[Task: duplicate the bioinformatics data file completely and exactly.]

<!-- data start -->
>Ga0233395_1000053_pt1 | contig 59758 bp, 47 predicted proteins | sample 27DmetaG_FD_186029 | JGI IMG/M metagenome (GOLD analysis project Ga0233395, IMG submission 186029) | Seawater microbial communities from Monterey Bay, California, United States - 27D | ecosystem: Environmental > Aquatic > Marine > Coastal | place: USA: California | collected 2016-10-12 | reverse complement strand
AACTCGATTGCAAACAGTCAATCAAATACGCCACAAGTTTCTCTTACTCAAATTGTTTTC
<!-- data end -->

>Ga0233395_1000053_pt1 | contig 59758 bp, 47 predicted proteins | sample 27DmetaG_FD_186029 | JGI IMG/M metagenome (GOLD analysis project Ga0233395, IMG submission 186029) | Seawater microbial communities from Monterey Bay, California, United States - 27D | ecosystem: Environmental > Aquatic > Marine > Coastal | place: USA: California | collected 2016-10-12 | reverse complement strand
AACTCGATTGCAAACAGTCAATCAAATACGCCACAAGTTTCTCTTACTCAAATTGTTTTC